More than two years after the Garley Building fire, most of its victims have still received nothing to cover their horrific injuries. Employee compensation claims on behalf of those who worked in the Nathan Road firetrap have led to derisory payouts.
At fault are the inadequate provisions in an outdated ordinance governing the extent of an employer's liability towards staff injured in the course of their work.
The law, which is much softer than those now existing in several other Asian countries, was meant to be revised several years ago. But the Government has dragged its feet on the issue, with painful consequences for the Garley Building victims.
Now it has emerged that, perhaps because they have become so disillusioned with the inadequacies of the compensation process, many victims have not even bothered to lodge law suits against the contractors and other companies accused of legal liability for the blaze. These actions, which were the subject of a preliminary hearing yesterday, should offer another route for recovering much larger amounts in compensation.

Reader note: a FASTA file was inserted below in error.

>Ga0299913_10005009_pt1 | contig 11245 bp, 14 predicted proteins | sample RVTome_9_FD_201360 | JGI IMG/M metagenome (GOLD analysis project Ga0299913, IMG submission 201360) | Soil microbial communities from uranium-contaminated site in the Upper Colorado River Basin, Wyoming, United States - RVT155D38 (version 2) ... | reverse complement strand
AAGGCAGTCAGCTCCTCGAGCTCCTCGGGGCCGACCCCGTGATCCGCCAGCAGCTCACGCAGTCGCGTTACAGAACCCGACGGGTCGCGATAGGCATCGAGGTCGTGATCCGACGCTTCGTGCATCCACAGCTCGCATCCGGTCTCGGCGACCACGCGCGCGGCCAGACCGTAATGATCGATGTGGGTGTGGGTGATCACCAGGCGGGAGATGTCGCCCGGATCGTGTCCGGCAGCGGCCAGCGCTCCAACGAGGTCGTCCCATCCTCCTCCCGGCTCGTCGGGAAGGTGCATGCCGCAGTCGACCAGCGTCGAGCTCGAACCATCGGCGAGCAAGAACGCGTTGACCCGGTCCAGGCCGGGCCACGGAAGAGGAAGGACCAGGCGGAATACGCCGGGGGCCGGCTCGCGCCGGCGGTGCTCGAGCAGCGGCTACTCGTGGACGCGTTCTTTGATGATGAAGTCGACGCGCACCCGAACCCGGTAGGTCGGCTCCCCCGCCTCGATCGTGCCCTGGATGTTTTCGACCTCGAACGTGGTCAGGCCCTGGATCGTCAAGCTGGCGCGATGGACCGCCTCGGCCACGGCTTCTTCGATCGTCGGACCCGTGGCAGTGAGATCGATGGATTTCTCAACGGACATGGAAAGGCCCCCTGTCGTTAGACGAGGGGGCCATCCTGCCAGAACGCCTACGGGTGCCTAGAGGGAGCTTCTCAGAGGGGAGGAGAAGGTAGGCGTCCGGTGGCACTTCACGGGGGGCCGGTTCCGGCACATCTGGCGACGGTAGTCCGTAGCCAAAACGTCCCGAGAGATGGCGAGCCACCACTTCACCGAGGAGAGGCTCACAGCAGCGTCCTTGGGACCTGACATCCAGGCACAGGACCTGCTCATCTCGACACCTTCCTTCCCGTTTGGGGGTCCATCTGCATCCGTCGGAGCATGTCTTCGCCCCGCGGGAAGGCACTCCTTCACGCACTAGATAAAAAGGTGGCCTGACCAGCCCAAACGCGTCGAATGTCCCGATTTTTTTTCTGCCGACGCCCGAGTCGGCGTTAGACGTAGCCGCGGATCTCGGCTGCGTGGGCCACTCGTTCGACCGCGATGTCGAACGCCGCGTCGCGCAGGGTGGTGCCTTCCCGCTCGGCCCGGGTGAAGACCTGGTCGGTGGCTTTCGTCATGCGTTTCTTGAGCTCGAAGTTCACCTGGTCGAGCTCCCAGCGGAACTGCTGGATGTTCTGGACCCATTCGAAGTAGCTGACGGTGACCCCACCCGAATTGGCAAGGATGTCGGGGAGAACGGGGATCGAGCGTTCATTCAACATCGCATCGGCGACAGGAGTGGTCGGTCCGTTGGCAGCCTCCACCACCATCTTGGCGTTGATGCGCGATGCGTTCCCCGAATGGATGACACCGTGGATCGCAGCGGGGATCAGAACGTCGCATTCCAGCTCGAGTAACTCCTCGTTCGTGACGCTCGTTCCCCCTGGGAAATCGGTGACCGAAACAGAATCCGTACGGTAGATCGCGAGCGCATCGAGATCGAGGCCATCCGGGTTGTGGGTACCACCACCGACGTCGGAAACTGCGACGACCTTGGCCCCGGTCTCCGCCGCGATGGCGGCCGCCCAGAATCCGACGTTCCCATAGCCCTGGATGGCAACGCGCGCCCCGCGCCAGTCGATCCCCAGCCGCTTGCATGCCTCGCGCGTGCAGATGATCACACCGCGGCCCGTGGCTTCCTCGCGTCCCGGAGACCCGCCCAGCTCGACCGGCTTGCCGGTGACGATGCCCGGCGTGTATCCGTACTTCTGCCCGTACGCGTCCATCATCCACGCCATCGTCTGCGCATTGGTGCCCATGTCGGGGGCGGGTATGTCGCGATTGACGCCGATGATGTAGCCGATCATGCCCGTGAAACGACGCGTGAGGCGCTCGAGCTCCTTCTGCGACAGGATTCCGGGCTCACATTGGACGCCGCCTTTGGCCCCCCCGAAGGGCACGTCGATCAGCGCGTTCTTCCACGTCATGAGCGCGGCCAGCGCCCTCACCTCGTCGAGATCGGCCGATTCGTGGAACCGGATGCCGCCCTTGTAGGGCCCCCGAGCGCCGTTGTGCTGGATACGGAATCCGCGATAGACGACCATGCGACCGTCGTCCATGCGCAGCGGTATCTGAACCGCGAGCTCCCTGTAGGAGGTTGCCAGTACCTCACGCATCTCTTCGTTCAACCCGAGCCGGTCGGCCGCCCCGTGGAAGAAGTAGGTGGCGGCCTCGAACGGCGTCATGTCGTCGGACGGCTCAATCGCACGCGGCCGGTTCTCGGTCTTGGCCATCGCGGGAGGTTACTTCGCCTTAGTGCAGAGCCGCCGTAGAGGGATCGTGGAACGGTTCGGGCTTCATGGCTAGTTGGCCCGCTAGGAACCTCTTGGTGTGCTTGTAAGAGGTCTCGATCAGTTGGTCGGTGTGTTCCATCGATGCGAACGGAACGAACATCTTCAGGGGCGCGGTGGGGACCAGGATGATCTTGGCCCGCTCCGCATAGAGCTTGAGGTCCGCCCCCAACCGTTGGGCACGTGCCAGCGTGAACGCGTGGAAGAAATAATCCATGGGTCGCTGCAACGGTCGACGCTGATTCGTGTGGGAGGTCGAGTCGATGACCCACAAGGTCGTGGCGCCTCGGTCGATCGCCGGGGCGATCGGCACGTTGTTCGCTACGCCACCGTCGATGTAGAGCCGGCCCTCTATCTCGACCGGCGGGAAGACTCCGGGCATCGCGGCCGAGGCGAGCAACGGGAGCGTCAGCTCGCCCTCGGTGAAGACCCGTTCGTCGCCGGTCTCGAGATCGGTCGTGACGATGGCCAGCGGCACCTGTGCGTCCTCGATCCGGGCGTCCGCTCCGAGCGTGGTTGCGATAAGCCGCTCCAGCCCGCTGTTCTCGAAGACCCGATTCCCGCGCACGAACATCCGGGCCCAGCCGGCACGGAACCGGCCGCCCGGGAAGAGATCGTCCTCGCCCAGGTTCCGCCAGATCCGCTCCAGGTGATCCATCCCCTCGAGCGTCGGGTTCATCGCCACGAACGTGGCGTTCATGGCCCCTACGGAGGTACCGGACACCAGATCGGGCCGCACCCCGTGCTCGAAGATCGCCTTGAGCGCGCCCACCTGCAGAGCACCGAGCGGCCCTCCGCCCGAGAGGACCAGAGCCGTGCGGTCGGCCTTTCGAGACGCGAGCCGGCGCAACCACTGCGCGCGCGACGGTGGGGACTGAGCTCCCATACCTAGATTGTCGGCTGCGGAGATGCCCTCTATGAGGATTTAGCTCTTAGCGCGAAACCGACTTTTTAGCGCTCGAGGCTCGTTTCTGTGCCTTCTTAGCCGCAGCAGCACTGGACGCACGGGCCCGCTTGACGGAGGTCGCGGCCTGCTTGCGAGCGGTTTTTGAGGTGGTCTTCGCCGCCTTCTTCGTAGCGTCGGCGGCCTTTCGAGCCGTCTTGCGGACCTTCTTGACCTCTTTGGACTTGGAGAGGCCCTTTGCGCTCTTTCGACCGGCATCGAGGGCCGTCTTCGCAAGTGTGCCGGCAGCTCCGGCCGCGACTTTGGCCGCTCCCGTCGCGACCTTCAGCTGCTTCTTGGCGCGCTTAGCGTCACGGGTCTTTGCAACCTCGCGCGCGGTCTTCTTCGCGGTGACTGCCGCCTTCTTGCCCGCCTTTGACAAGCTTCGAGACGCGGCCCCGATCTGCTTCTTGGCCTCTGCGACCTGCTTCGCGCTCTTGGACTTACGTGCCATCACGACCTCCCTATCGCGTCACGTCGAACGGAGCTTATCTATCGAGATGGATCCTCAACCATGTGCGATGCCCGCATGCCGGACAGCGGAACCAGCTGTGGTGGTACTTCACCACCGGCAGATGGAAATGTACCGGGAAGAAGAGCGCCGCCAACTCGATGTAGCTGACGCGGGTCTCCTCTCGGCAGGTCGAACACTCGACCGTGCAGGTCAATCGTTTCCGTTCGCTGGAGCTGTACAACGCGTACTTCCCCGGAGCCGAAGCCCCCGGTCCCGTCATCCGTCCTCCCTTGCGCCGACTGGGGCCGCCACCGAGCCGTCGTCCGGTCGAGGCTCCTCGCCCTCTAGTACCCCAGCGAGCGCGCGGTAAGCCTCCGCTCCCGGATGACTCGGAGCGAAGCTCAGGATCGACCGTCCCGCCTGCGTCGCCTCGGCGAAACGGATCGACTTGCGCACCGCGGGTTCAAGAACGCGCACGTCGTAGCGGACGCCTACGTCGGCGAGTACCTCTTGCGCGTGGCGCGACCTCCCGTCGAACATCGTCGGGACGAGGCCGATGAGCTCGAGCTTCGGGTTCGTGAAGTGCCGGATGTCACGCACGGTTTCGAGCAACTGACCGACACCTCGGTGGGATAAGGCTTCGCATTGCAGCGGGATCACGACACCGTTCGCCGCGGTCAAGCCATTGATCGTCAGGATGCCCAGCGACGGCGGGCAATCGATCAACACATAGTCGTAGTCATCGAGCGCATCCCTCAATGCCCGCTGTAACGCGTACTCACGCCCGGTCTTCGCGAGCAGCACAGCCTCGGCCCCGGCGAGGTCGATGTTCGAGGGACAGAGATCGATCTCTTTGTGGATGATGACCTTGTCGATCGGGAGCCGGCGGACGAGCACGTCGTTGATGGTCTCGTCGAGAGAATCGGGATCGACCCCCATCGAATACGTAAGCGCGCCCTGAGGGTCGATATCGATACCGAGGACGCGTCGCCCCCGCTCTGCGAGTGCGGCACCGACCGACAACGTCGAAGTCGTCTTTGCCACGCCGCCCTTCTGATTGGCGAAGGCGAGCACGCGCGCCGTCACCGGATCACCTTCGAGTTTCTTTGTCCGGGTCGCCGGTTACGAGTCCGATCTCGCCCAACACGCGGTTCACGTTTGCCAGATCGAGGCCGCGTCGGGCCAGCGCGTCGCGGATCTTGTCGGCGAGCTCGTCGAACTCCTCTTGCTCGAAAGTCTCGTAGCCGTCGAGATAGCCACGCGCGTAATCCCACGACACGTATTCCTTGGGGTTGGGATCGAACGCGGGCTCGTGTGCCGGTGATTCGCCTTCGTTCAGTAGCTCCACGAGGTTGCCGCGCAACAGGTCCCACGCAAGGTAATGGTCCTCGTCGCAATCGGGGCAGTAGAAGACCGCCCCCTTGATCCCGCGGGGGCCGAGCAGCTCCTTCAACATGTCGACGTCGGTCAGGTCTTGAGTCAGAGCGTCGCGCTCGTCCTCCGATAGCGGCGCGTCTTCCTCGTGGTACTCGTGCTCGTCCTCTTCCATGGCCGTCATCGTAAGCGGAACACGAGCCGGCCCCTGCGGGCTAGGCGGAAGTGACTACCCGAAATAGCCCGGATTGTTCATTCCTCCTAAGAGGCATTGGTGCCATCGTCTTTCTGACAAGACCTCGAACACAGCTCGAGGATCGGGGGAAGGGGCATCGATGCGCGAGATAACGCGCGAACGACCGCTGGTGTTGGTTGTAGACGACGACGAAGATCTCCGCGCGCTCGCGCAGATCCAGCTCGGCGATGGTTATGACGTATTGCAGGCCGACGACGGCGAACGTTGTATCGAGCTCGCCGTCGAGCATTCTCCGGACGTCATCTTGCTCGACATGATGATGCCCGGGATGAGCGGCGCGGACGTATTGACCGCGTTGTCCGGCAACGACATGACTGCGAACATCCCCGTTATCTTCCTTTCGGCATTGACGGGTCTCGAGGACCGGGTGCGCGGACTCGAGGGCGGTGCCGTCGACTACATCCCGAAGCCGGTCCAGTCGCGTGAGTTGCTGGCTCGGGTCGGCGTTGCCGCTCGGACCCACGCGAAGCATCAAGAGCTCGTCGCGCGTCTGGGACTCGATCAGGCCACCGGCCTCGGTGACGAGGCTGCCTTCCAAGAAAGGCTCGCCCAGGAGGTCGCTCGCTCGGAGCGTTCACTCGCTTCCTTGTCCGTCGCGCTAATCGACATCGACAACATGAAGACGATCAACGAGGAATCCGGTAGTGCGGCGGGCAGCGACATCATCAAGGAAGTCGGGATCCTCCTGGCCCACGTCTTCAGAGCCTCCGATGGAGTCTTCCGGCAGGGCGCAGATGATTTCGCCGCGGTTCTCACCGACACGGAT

But barely half of the families who lost relatives in the fire have so far lodged claims. Worse still, only two of the 80 people who were injured have initiated legal action.
Mr Justice Conrad Seagroatt appeared so concerned about this that he took the unusual step of convening the hearing in open court - it would normally have been expected to be held behind closed doors. He observed how victims such as those in the Lockerbie air disaster in Scotland were encouraged to come forward and lodge legal action by the existence of umbrella organisations to represent them and co-ordinate such claims.
That is a model which Hong Kong would be wise to emulate. Having dragged its feet over a new employee compensation law, the least the Government can do now is to try to ensure that they are aware of their entitlement to take legal action. At the moment, many seem either not to know this or have been put off by other shortcomings in the compensation process.
Huge sums are at stake. Some awards in other compensation cases have been in the region of $25 million, and this is widely expected to be the biggest personal injury case Hong Kong has seen.
Much more must be done to ensure that the victims of this terrible fire know their rights and are treated better than has been the case so far.